Most Canadians have probably heard of the term ‘supply management,’ though many probably only have a vague idea of what it means.It is an intricate web of government-imposed quotas and licenses that limit the number of producers and production of dairy products such as milk and cheese, as well as poultry. The government also levies steep tariffs on foreign agricultural products, ensuring that they can’t provide a low cost alternative. These actions disadvantage consumers at the expense of the farm lobby; consequently, the federal government should abolish supply management.
These actions limit the supply of certain agricultural products, leading to farmers earning much higher incomes and consumers paying much higher prices for these food items than they would in a free market. Supply management redistributes wealth upward, from low and middle-income consumers to affluent farmers, and is an impediment to Canada successfully negotiating free trade agreements.
In a recent study, three University of Manitoba economists argue that supply management raises the prices of such products as milk in Canada by up to 69 per cent relative to the United States.While the economists accept that supply management may not be the only factor contributing to higher prices, they contend that it keeps prices substantially elevated over what they would be in its absence. Though this bolsters the incomes of farmers, often already wealthy, it places an undue burden on low-income Canadians. While high-income Canadian families spend approximately 8.1 per cent of their incomes on food, Statistics Canada reports that low income Canadians spend up to 14.1 per cent of their income on food. The University of Manitoba study states that supply management costs low income Canadians up to 2.3 per cent extra of their income in food bills annually. Therefore, while supply management leads to higher farm incomes, these higher incomes come at the expense of the poorest members of Canadian society.
If this upward redistribution of wealth is not sufficient reason to abolish supply management, consider the fact that it serves as a significant barrier to Canada reaching free trade agreements with foreign nations., Many trading partners—rightly so—regard the quotas and tariffs as an implicit subsidy to the domestic agricultural sector. This is key in trade partners’ reluctance to open their domestic markets to Canadian agricultural goods. In Trans-Pacific Partnership negotiations, Australia, which abolished its own supply management system in 2000, has refused to sign unless Canada does the same. After all, why would Australia allow Canadian products preferential market access when their agricultural exports would be subject to taxes of 150 to 300 per cent?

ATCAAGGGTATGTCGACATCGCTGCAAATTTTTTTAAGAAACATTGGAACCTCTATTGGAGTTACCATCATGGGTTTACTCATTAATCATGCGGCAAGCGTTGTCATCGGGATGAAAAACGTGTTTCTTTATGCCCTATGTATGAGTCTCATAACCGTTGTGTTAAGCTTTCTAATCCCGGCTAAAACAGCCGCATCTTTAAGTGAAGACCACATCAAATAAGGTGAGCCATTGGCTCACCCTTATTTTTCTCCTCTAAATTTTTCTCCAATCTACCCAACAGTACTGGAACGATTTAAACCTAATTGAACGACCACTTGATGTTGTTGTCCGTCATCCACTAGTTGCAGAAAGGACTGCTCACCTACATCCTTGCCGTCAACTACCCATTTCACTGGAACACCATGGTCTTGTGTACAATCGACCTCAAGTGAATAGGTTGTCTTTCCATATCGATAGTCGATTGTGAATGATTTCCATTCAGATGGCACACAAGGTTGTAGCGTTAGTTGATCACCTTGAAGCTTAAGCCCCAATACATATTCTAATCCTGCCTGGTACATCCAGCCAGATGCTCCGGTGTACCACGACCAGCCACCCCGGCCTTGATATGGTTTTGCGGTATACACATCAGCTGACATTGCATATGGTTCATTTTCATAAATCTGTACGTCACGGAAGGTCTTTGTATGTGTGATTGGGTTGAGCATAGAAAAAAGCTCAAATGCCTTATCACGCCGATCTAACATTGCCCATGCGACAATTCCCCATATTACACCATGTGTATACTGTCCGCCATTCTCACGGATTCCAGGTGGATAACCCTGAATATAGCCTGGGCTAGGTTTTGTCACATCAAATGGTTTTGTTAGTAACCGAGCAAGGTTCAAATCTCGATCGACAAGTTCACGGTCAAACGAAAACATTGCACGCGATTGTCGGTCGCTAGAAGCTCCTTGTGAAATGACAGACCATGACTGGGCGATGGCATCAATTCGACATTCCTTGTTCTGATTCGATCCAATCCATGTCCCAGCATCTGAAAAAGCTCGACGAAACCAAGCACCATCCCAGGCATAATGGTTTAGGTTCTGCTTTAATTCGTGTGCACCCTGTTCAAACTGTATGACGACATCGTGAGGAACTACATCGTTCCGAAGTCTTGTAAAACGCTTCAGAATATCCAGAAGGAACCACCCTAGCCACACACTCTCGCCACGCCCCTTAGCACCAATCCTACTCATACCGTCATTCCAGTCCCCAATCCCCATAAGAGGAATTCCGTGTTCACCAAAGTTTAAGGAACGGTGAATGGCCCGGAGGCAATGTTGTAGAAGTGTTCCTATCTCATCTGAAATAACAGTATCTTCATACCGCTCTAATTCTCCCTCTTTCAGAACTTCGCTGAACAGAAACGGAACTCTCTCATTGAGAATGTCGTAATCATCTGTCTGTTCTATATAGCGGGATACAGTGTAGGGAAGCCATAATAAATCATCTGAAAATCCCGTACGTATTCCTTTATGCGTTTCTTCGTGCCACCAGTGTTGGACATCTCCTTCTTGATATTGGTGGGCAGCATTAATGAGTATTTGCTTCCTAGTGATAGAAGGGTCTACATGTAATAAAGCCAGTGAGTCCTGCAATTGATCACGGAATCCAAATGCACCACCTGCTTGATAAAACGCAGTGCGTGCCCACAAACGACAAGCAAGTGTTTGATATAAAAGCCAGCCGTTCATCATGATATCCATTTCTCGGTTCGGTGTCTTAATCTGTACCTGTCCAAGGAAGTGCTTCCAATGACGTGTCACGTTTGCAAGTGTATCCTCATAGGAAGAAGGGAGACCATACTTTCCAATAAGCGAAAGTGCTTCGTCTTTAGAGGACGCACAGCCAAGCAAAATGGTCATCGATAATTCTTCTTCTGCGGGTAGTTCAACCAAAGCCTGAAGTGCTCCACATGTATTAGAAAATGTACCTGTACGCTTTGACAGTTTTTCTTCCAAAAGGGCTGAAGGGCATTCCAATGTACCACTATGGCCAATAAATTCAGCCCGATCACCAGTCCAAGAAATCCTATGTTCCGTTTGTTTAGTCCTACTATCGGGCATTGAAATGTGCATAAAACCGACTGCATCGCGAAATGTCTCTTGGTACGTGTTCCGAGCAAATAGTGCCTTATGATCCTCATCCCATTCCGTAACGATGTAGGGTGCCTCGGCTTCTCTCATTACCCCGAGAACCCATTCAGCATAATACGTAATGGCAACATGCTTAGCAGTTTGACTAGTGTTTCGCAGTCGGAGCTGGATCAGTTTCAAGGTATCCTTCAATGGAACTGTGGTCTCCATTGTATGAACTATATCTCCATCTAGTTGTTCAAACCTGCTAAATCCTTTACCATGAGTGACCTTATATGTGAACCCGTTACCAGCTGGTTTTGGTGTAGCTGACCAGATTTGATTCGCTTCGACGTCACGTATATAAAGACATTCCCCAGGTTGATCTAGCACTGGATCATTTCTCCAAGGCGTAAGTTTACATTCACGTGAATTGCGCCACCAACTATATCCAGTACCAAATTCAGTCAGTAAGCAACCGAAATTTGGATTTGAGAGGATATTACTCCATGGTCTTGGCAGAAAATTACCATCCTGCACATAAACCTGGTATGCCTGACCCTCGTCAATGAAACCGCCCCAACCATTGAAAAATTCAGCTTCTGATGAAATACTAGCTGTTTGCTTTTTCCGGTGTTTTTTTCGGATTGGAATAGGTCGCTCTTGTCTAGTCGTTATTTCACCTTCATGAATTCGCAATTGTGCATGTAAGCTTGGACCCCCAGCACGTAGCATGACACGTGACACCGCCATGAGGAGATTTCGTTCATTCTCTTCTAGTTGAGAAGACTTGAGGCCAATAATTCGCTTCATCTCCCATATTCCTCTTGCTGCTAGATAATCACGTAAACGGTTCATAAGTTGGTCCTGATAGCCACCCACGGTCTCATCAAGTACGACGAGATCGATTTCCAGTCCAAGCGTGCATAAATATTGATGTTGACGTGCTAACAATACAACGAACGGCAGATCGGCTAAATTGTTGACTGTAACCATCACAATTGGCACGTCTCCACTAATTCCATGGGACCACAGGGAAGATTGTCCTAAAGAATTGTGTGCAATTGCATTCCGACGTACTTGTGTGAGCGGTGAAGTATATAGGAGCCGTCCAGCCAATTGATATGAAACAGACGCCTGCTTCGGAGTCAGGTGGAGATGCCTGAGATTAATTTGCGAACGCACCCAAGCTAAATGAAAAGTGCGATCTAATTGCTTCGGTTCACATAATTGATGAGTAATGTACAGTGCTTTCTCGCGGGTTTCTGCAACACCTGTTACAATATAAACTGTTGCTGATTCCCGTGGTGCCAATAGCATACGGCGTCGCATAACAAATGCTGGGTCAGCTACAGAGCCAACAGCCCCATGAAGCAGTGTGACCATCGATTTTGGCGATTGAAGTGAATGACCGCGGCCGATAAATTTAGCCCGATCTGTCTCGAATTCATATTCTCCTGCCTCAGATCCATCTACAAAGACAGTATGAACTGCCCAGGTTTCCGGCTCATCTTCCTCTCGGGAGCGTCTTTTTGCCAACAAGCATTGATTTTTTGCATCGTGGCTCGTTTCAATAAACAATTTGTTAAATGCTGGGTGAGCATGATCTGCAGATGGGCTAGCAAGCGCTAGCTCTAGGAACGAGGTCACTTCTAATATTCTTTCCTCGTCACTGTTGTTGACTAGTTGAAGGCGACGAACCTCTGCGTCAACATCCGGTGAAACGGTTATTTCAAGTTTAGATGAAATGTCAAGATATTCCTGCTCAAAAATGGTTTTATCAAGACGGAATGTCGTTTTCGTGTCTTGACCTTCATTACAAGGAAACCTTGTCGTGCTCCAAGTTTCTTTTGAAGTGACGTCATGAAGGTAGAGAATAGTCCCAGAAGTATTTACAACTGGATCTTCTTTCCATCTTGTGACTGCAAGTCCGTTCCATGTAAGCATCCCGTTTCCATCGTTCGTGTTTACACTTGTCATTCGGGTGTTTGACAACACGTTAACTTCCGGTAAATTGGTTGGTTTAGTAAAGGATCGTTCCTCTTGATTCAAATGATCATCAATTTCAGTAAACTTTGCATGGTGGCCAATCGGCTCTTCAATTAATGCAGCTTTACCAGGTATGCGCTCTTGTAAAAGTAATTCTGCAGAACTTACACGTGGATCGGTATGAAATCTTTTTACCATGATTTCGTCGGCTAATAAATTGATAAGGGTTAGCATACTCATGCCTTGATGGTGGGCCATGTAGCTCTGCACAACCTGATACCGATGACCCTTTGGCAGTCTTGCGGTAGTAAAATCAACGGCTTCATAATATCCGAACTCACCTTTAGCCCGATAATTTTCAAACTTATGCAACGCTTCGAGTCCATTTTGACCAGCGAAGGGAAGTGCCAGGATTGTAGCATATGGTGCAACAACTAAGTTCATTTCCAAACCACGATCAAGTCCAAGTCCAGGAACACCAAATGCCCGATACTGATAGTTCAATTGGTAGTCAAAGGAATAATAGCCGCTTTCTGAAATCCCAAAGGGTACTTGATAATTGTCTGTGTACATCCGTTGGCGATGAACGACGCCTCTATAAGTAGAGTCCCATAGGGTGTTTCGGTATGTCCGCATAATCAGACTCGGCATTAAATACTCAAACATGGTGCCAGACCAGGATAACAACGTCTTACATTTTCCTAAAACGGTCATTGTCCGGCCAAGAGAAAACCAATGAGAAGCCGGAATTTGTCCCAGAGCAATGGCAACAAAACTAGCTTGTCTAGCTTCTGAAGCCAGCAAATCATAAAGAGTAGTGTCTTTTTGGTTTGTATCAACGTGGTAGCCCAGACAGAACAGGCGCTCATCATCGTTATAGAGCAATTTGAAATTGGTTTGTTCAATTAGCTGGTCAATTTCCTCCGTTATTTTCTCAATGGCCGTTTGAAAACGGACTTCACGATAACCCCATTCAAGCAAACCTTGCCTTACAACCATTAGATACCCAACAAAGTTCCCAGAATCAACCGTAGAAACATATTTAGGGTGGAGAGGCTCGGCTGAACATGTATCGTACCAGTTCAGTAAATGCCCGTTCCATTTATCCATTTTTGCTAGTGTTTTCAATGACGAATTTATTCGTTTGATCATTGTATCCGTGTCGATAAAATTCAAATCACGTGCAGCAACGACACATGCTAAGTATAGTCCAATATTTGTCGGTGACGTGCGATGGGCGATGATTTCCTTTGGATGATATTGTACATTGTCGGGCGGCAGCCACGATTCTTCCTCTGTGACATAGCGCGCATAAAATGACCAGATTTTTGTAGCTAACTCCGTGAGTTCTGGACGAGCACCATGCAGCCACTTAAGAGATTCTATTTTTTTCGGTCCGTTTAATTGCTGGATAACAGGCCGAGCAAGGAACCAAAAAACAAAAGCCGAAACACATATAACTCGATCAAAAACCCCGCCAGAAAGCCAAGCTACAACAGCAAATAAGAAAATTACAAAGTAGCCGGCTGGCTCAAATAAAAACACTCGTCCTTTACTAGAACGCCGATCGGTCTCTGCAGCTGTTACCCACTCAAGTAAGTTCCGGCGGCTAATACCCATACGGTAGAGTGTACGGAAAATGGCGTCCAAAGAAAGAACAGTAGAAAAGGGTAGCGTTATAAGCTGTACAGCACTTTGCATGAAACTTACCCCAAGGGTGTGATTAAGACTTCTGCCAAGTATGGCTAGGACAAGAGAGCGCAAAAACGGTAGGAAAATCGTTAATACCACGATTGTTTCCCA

The barriers that supply management places on the ability to negotiate trade agreements could be damaging to Canada’s economic future. For example, joining the Trans-Pacific Partnership would give Canadian exporters access to a market of 2.5 billion consumers, comprised of nations whose total Gross Domestic Product is $35 trillion.
Australia provides a lesson in how to abolish supply management. For a period of eight years after abolishing supply management, the Australian government used the proceeds from a modest tax on agricultural goods to compensate farmers who owned production quotas. Compensation levels were adjusted for the length of time a farmer had owned a quota. Farmers who only recently purchased quotas received higher payments, while long-term owners of production quotas received less, as they had a longer period of time to benefit from the artificially higher prices. Surely a similar system could be implemented in Canada.
Therefore, given the harm supply management does to economic prospects and the regressive burden it places on low income Canadians, this antiquated system should be abolished.